America targets ship and train pollution
New standards to tackle emissions from the heavy diesel engines of ships and trains have been put forward by the US Environmental Protection Agency.
The proposals seek to reduce air pollution by targeting two of the usual suspects – nitrogen oxides and particulate matter.
If adopted the Clean Air Locomotive and Marine Diesel Rule would cut particulate emissions from these sources by 90% and nox by 80% once fully phased in.
“By tackling the greatest remaining source of diesel emissions, we’re keeping our nation’s clean air progress moving full steam ahead,” said EPA Administrator Stephen L Johnson.
“Over the last century, diesels have been America’s economic workhorse, and through this rule, an economic workhorse is also becoming an environmental workhorse.”
The EPA predicts that the legislation would cut America’s health bill by $12 billion per year by 2030 by reducing premature deaths, hospitalisation and respiratory illnesses across the United States.
Even ignoring the environmental benefits, the EPA claims that there are strong financial arguments for the legislation, with every $1 spent implementing it saving the economy $20.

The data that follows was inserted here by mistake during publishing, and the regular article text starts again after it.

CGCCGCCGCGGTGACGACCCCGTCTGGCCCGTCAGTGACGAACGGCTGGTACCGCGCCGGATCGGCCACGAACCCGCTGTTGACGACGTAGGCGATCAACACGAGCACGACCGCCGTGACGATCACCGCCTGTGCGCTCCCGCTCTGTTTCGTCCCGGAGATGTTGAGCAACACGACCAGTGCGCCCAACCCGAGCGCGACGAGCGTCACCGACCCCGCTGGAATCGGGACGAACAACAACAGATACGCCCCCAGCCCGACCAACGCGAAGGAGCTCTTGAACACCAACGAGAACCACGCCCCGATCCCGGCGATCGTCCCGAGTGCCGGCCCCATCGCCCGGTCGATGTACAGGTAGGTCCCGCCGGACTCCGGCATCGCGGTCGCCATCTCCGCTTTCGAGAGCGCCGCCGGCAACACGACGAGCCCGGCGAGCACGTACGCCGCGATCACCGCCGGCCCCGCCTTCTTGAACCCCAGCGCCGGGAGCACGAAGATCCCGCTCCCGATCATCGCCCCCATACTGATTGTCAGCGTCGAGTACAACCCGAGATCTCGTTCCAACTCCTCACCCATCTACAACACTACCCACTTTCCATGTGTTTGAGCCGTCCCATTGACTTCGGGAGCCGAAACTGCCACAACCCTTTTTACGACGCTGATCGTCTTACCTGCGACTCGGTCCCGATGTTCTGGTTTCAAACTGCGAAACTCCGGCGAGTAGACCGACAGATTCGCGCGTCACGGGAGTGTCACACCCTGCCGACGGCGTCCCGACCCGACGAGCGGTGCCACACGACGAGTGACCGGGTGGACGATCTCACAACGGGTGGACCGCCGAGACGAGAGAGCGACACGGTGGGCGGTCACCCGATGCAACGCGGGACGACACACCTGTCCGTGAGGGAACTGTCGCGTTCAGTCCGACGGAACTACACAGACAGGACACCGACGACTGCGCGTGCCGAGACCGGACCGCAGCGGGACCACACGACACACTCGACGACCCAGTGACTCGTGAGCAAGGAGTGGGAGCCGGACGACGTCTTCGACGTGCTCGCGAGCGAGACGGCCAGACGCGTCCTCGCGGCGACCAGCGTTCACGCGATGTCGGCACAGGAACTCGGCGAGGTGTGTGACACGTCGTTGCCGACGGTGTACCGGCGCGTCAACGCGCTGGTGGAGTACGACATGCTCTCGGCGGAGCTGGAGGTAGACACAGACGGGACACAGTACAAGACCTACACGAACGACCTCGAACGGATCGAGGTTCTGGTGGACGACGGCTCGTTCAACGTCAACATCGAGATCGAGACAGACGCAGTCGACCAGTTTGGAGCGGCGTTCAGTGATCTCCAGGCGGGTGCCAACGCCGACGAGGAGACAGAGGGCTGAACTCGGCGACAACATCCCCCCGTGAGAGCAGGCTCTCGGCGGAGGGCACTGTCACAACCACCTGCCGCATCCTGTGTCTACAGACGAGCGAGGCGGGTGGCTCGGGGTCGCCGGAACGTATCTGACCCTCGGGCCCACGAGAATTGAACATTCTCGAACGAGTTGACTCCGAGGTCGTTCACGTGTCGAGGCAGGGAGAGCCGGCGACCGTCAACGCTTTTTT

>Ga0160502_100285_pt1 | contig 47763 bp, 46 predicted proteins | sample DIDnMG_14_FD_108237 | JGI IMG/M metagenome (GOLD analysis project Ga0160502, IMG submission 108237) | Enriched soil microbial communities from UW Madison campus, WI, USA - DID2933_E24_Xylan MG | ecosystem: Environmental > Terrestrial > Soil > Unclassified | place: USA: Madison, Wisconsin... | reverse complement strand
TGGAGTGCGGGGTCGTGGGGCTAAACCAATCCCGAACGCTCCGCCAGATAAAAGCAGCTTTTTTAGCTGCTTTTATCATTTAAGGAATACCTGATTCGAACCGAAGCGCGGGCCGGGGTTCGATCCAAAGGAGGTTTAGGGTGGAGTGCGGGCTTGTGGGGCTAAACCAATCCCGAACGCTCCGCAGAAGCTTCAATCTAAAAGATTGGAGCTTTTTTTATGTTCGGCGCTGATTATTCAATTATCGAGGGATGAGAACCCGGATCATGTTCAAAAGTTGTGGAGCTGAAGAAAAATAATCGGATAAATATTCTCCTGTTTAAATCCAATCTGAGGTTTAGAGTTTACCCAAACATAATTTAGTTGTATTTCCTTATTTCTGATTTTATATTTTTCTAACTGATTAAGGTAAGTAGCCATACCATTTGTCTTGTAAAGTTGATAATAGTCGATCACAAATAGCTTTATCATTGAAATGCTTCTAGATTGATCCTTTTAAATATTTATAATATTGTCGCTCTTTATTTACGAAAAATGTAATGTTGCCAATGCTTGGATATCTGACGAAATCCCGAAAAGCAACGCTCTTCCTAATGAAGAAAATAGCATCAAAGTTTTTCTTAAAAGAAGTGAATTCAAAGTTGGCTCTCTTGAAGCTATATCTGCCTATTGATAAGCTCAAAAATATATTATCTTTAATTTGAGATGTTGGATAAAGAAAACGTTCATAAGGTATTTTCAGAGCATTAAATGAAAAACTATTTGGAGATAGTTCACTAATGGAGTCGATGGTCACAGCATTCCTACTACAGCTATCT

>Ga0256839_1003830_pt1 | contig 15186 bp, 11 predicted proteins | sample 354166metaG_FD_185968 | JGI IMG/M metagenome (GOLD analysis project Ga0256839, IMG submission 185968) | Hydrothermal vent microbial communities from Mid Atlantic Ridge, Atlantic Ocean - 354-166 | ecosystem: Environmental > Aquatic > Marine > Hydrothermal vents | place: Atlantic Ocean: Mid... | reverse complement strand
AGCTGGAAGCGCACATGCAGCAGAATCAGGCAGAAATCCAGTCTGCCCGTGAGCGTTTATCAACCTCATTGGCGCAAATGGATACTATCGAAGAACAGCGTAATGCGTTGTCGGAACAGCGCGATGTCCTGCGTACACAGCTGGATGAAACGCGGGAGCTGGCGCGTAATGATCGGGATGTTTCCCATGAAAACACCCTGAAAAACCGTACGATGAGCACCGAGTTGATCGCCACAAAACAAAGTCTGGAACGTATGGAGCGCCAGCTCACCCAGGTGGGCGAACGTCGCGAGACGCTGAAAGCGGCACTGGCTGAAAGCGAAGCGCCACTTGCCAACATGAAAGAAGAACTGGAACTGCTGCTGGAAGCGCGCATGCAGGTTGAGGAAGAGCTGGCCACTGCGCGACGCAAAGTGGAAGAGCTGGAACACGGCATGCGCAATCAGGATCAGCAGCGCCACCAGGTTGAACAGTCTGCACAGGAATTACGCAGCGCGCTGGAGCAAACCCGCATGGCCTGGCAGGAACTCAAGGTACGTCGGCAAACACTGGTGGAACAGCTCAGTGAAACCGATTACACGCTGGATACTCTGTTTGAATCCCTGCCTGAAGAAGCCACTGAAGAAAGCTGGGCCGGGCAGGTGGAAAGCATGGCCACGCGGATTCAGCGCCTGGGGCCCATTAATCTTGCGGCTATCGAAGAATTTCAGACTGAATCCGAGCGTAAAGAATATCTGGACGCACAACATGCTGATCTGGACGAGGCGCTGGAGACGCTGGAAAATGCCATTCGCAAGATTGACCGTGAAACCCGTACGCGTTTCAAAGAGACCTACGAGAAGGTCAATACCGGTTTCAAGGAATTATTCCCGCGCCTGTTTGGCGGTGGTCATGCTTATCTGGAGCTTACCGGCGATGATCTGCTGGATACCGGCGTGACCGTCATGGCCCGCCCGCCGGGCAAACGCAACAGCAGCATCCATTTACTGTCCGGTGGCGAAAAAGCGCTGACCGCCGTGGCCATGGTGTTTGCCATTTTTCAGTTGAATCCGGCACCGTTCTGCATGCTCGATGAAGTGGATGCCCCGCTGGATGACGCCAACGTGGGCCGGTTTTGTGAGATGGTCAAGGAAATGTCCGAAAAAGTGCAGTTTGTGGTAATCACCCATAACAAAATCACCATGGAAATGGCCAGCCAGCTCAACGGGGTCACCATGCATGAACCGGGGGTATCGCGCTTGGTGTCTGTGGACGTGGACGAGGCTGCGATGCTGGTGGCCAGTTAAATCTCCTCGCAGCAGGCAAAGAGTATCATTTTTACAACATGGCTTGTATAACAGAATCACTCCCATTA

The rule would tighten emission standards for existing locomotives when they are remanufactured.
Additionally, the rule sets stringent emission standards for new locomotive and marine diesel engines and sets long-term regulations that require the use of advanced technology to reduce emissions.
Consistent with its other clean diesel successes, EPA worked collaboratively with a wide array of stakeholders, including manufacturers, technology companies, environmental groups and states.
The proposal dramatically cuts emissions from all types of diesel locomotives, including line-haul, switch, and passenger rail, as well as from a wide range of marine sources, including ferries, tugboats, yachts and marine auxiliary engines.
This includes small generator sets to large generators on ocean-going ships.
The locomotive remanufacturing proposal would take effect as soon as certified systems are available, as early as 2008, but no later than 2010.
Standards for new locomotive and marine diesel engines would phase-in starting in 2009. Long-term standards would phase-in beginning in 2014 for marine diesel engines and 2015 for locomotives.
The rule also explores a remanufacturing programme for existing large marine diesel engines similar to the existing programme for locomotives. Other provisions seek to reduce unnecessary locomotive idling.
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